Here's an example of how liability laws work in Massachusetts:

You were involved in a car accident in Boston. After the accident investigation is completed and insurance has been exhausted, it's determined that you were 30% at fault.

Your total damage award is $120,000. Since you were 30% at fault, the final amount you receive is $84,000, which is $36,000 (30%) deducted from $120,000.

Enjuris tip: Massachusetts sets forth 18 circumstances when fault is presumed to be more than 50%.

If your car accident injuries are covered in their entirety by your insurance, there's nothing more you need to do. But if you have damages that exceed the limits of your insurance policy, you might need to file a lawsuit.

Recoverable damages after a car accident

Every personal injury claim could include both economic and non-economic damages.

Economic damages

Personal injury lawsuits have one goal: to make the plaintiff whole. While no lawsuit will help you recover physically, the idea is to restore you to the financial state you'd be in if the accident hadn't happened.

In other words, if your 15-year-old mid-range sedan is totaled, you'd be able to recuperate the market value of the car based on estimates from common sources like Kelley Blue Book. The lawsuit would not compensate you for property damage above the estimated value of your vehicle such as a brand-new luxury SUV.

Likewise, you can receive damages to cover medical costs that include things like a hospital stay, doctor's visits, diagnostics like X-rays or MRIs, prescription medication, or other expenses related to the accident. An accident might leave you feeling annoyed or inconvenienced, but with economic damages you can only claim things that cost you money.

Non-economic damages

However, if your injuries were severe and resulted in pain and suffering or other emotional distress, you can receive additional compensation. Attorneys and courts have formulas that assign a financial value based on how the accident has affected your life, including emotional anguish. These are considered non-economic damages because they don't have immediate financial value, but they can be calculated and included in a damage award.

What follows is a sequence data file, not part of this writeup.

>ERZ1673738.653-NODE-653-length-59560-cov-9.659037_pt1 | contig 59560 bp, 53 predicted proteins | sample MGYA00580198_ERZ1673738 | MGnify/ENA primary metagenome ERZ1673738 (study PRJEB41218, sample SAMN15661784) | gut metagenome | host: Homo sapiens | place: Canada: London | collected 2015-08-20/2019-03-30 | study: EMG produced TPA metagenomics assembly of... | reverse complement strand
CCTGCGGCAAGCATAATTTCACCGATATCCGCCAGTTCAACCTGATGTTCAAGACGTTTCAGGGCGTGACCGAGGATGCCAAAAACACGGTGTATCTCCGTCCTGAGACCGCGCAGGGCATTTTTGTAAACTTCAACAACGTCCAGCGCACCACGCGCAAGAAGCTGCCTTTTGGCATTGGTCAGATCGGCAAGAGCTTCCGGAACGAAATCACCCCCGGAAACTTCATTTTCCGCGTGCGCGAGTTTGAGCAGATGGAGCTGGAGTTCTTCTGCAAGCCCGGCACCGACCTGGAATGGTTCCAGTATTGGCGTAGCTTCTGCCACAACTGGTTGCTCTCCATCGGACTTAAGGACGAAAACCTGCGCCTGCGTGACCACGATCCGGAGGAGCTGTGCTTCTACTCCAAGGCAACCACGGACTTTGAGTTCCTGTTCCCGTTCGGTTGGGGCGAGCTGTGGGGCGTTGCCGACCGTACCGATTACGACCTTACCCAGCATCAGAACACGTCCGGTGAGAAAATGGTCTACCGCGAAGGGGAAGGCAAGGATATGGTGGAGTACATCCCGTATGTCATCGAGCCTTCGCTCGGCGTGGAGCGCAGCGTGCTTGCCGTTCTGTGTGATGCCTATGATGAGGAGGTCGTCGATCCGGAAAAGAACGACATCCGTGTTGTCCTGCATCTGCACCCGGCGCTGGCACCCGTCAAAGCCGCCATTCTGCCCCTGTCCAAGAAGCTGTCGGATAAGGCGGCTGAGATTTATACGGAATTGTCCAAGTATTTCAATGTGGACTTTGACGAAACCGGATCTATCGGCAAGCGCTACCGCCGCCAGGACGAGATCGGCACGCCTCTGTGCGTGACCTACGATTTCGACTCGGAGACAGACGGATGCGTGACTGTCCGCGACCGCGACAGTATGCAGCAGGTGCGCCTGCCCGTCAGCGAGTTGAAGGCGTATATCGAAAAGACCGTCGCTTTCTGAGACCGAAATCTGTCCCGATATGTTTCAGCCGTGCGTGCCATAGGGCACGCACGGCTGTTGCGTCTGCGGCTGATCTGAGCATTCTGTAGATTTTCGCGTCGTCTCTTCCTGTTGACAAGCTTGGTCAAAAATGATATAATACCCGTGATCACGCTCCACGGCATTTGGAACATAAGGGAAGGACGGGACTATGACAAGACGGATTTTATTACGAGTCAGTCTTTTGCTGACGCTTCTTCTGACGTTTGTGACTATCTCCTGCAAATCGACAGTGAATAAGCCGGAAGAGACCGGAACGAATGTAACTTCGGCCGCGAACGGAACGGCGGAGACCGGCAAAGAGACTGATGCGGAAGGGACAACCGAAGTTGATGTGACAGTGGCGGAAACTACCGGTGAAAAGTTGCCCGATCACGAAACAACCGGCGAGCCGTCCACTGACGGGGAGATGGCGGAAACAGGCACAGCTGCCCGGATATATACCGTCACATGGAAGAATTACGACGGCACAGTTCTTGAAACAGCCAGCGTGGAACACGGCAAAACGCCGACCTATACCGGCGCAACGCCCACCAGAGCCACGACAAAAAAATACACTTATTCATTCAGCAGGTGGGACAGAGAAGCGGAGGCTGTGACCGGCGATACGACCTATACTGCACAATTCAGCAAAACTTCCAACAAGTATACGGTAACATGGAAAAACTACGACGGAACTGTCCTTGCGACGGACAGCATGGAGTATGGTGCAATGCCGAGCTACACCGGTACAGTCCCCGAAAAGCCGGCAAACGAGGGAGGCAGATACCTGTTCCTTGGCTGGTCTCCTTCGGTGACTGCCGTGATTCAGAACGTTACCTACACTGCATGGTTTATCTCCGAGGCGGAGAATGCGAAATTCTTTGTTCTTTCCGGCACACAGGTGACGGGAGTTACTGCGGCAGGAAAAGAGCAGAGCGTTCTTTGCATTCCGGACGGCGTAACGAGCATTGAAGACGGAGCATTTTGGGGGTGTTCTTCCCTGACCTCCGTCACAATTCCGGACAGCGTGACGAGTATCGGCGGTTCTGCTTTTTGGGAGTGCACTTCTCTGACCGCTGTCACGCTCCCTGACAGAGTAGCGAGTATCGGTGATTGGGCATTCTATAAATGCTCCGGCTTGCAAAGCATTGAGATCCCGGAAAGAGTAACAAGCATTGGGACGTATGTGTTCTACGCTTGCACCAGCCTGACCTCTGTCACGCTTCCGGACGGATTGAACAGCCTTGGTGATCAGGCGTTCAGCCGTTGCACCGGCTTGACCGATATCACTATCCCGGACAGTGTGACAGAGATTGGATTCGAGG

Enjuris tip: Your insurance should cover medical expenses and property damage. It does not cover other things, like lost wages (or loss of future earning capacity) or pain and suffering. If your losses include these types of expenses, your only option is to file a lawsuit for the costs above (and not included in) your policy limits.

How to establish negligence for a car accident claim

If you need to file a lawsuit, there are 5 elements that must exist in order to make a valid claim:

  1. Duty. You must show that the defendant owed you a duty. We all have a duty to someone, and that changes based on circumstances. You don't have to know someone or have a relationship with them in order to owe them a duty. Every driver has a duty not to cause harm to any other road user, whether it's other motorists, pedestrians, or bicyclists. Therefore, the fact that the other person was sharing the road with you can be enough to establish a duty.
  2. Breach. The second element to a personal injury claim is proving that the defendant breached their duty. In a car accident situation, this means the driver was negligent through action or inaction. They might have been following road rules and driving cautiously, but still made an error (like misjudging speed, for example) that was negligent.